NY Court lifts discovery stay in FX benchmark rate fixing case
The stay is lifted for all but several witnesses, such as Jason Katz, Christopher Cummins and Nicholas Williams.
After a protracted delay, the FX benchmark rate fixing case targeting some of the world’s biggest banks is finally set to see some progress, as Judge Lorna G. Schofield of the New York Southern District Court has agreed to lift the discovery stay.
On December 4, 2019, the Judge granted a motion by the plaintiffs in this case – a putative class of consumers and end-user businesses alleging that they paid inflated foreign currency exchange rates caused by an alleged conspiracy among the defendant banks to fix prices of FX benchmark rates in violation of Section 1 of the Sherman Antitrust Act, 15 U.S.C. sec. 1 et seq. The plaintiffs had requested that the Court lift the stay on discovery so that they can finally take the depositions of senior bank executives.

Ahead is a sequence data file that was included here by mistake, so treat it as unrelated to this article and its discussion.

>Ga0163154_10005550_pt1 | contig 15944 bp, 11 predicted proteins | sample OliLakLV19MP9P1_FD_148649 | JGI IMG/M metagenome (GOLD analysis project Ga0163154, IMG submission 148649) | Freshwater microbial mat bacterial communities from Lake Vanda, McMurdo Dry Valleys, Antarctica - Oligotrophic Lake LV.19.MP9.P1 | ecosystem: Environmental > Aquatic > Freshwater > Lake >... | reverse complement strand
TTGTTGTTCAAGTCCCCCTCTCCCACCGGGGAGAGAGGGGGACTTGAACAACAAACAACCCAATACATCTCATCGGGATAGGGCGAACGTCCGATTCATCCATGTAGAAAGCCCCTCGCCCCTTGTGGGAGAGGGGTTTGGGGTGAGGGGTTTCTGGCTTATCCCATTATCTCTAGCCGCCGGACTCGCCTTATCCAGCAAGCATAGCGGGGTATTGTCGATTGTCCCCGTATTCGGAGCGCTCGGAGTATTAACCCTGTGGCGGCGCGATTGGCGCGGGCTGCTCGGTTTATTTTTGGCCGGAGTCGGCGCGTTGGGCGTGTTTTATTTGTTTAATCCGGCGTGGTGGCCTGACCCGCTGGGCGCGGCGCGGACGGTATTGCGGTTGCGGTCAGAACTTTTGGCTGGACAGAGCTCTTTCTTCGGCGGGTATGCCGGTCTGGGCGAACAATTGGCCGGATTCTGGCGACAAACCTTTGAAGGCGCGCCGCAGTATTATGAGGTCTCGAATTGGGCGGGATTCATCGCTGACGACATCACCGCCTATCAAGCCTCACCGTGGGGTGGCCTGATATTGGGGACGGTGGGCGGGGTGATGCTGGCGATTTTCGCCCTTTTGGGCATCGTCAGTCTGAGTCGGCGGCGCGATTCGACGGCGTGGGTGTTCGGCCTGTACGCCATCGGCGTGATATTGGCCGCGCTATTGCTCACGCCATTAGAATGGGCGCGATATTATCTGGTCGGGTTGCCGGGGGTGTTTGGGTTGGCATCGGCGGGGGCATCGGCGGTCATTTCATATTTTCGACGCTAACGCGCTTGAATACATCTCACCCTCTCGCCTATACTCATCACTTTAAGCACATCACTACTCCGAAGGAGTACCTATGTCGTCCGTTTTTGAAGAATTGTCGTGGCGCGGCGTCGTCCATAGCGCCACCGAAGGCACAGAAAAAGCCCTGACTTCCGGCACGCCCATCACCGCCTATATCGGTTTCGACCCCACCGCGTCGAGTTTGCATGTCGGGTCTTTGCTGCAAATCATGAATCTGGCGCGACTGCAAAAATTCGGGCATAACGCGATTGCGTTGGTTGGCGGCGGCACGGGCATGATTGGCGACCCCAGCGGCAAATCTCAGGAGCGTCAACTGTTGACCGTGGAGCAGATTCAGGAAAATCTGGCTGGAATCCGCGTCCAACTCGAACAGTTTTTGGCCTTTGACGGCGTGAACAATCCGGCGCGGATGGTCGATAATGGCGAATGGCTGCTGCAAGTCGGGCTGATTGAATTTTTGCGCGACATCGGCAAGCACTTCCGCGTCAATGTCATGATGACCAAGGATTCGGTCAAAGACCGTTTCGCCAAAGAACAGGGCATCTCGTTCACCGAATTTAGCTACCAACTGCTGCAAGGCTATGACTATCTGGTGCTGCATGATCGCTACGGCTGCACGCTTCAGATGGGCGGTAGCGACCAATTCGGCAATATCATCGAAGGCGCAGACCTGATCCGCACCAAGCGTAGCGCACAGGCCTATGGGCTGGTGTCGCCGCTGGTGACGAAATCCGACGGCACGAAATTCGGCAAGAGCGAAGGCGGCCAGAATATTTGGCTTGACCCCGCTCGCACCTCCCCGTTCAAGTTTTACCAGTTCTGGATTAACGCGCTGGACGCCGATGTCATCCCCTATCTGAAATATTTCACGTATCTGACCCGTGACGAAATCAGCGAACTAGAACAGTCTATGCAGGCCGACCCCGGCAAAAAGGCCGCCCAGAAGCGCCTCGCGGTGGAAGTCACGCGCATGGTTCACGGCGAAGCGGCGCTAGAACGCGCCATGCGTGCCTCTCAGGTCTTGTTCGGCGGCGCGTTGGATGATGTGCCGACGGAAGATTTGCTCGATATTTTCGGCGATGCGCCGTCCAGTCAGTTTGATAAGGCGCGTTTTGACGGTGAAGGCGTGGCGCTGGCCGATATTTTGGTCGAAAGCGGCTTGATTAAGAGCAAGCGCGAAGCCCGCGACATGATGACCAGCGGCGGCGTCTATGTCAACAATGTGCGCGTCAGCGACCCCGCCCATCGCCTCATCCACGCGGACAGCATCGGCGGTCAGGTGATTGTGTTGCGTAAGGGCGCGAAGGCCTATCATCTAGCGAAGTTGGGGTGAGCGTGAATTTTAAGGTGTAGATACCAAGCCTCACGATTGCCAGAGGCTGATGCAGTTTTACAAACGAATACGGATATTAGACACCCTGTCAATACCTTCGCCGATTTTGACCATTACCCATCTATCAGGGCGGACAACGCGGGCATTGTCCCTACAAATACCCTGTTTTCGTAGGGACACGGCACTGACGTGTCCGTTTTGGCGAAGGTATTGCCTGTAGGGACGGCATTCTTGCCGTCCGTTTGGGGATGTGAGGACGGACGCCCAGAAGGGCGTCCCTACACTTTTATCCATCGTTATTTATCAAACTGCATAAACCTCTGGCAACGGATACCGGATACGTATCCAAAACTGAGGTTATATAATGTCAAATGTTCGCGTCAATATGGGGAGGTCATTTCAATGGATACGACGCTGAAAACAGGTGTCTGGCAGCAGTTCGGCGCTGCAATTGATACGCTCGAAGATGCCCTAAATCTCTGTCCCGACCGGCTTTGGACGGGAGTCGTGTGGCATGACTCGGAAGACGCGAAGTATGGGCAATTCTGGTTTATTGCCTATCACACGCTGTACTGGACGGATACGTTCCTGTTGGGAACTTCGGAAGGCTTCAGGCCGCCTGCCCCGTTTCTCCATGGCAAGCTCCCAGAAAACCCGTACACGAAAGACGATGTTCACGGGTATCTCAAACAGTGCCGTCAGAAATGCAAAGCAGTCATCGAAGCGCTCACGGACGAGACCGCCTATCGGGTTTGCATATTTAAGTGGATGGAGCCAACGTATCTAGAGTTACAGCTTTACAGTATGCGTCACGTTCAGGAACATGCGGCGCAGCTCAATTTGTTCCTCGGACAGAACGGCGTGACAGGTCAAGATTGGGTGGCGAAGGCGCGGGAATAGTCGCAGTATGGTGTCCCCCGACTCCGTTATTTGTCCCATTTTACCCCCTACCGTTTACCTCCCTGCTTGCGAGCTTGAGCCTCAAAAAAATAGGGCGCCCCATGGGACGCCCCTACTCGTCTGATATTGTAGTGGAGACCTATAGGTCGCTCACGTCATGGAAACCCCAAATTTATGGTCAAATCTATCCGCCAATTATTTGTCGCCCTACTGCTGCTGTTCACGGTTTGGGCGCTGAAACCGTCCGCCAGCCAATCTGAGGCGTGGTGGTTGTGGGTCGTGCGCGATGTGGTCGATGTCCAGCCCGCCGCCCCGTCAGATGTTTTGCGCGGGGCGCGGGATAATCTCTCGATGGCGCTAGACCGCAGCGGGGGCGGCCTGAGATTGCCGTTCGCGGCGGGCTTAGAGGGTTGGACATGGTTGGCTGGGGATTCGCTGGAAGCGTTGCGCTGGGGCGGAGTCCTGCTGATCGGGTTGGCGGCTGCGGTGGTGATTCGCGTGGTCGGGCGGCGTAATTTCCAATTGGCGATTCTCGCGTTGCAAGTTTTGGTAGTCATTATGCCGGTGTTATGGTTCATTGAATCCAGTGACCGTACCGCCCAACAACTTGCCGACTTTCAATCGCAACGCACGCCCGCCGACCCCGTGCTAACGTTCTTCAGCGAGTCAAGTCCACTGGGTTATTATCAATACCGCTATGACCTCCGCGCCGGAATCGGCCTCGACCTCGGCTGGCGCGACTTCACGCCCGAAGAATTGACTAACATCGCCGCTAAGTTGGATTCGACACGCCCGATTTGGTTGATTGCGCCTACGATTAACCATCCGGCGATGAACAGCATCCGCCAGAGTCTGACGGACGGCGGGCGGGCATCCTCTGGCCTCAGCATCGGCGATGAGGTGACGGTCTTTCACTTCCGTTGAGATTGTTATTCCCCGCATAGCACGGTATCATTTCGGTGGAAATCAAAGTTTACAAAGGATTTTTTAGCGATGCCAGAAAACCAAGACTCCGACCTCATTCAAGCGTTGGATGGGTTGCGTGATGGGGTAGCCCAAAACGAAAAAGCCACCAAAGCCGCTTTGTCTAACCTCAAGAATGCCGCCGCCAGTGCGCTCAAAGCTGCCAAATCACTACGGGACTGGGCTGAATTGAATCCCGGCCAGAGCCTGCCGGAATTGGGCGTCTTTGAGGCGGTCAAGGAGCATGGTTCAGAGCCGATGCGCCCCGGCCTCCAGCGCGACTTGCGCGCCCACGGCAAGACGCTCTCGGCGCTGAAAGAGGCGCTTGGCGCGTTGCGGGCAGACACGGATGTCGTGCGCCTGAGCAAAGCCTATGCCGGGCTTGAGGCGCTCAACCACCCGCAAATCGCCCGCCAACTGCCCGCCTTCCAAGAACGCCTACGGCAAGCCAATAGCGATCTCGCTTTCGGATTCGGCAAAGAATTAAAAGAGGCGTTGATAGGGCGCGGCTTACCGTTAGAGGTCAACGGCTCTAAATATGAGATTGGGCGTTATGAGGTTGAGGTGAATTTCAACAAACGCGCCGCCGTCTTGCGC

Let’s recall that the action targets major banks like JPMorgan Chase & Co. (NYSE:JPM), JPMorgan Chase Bank, N.A., Barclays Capital, Inc., Citibank, N.A., Citigroup Inc (NYSE:C), Bank of America Corp (NYSE:BAC), Bank of America, N.A, HSBC Bank USA, N.A., HSBC North America Holdings, Inc, The Royal Bank of Scotland plc (now known as NatWest Markets plc), and UBS AG.
On Wednesday, the Judge ordered that the testamentary discovery stay in the case captioned Nypl v. JP Morgan Chase & Co. et al (1:15-cv-09300) is lifted for all witnesses but for Frank Cahill, Serge Sarramegna, Jason Katz (a former currency trader at Barclays and BNP Paribas), Christopher Cummins ( a former currency trader at Citi), and Nicholas “Nic” Williams (also a former trader).
This way, the Judge also agreed with the Department of Justice (DOJ) which has argued in favor of the stay remaining in place with respect to Jason Katz, Christopher Cummins, and Nicholas Williams until Aiyer, Katz, and Cummins are sentenced.
The Court’s Order also instructs the DOJ to file a status letter on January 10, 2020 and every 45 days thereafter to apprise the Court of the ongoing need for the stay as to these witnesses, if any.